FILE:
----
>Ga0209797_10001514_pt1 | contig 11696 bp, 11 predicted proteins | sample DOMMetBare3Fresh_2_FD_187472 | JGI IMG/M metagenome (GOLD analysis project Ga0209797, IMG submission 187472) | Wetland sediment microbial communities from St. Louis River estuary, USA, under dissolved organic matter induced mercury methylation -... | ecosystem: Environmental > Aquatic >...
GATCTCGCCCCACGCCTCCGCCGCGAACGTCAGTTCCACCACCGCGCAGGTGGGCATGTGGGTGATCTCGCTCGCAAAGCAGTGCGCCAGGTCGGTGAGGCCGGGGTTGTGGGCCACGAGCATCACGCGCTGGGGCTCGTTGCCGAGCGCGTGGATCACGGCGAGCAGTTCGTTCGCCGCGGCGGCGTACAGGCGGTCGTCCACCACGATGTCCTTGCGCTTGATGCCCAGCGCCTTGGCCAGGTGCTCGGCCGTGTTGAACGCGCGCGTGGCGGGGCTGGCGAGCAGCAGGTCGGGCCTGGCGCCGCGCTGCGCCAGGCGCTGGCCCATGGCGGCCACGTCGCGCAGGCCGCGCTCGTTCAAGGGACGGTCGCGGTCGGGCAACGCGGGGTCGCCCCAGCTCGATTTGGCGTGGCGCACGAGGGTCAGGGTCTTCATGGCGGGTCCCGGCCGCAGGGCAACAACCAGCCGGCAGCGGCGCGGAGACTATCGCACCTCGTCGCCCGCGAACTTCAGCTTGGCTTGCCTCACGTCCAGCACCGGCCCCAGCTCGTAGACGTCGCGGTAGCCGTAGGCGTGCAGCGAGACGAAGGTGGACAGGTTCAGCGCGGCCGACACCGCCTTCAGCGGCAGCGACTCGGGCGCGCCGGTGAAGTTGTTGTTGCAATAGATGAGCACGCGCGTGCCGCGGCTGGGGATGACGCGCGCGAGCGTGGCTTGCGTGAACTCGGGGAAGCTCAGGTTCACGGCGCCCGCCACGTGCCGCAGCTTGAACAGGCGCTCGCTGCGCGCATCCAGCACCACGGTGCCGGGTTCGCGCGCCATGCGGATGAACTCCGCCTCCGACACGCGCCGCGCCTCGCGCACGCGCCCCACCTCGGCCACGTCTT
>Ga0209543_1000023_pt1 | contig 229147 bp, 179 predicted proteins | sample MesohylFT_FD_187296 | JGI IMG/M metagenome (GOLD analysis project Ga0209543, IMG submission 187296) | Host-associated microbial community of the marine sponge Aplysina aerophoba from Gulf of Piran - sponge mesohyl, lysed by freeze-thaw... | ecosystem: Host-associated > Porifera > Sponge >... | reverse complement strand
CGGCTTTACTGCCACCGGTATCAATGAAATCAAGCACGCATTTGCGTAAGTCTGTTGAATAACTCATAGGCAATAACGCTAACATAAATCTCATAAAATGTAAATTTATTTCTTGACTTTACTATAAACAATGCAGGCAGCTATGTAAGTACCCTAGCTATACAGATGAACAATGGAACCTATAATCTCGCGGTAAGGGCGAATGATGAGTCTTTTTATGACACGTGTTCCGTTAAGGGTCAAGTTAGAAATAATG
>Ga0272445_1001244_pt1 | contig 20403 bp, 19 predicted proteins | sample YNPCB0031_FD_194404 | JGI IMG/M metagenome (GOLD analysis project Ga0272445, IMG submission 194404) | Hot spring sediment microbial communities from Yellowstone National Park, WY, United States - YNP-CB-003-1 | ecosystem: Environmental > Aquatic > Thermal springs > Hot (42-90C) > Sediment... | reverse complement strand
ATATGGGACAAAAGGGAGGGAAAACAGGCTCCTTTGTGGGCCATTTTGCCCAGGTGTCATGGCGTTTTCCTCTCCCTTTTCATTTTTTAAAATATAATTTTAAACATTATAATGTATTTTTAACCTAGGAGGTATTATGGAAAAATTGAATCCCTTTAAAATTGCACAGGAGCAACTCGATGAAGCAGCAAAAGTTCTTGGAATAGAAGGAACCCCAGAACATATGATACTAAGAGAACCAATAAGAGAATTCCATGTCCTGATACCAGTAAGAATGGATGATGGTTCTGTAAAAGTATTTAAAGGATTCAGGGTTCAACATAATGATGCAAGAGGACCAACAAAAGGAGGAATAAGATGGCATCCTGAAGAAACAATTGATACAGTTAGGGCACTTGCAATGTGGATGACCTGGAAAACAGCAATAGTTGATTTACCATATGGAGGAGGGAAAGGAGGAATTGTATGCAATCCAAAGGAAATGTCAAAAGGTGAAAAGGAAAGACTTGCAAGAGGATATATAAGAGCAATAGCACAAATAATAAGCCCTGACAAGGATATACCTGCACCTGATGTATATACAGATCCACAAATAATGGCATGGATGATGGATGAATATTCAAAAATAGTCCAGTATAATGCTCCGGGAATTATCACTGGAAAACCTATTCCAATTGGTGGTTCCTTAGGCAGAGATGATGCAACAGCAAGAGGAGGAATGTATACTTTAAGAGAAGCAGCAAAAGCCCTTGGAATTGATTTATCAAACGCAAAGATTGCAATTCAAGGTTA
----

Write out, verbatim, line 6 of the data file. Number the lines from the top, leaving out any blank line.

ATATGGGACAAAAGGGAGGGAAAACAGGCTCCTTTGTGGGCCATTTTGCCCAGGTGTCATGGCGTTTTCCTCTCCCTTTTCATTTTTTAAAATATAATTTTAAACATTATAATGTATTTTTAACCTAGGAGGTATTATGGAAAAATTGAATCCCTTTAAAATTGCACAGGAGCAACTCGATGAAGCAGCAAAAGTTCTTGGAATAGAAGGAACCCCAGAACATATGATACTAAGAGAACCAATAAGAGAATTCCATGTCCTGATACCAGTAAGAATGGATGATGGTTCTGTAAAAGTATTTAAAGGATTCAGGGTTCAACATAATGATGCAAGAGGACCAACAAAAGGAGGAATAAGATGGCATCCTGAAGAAACAATTGATACAGTTAGGGCACTTGCAATGTGGATGACCTGGAAAACAGCAATAGTTGATTTACCATATGGAGGAGGGAAAGGAGGAATTGTATGCAATCCAAAGGAAATGTCAAAAGGTGAAAAGGAAAGACTTGCAAGAGGATATATAAGAGCAATAGCACAAATAATAAGCCCTGACAAGGATATACCTGCACCTGATGTATATACAGATCCACAAATAATGGCATGGATGATGGATGAATATTCAAAAATAGTCCAGTATAATGCTCCGGGAATTATCACTGGAAAACCTATTCCAATTGGTGGTTCCTTAGGCAGAGATGATGCAACAGCAAGAGGAGGAATGTATACTTTAAGAGAAGCAGCAAAAGCCCTTGGAATTGATTTATCAAACGCAAAGATTGCAATTCAAGGTTA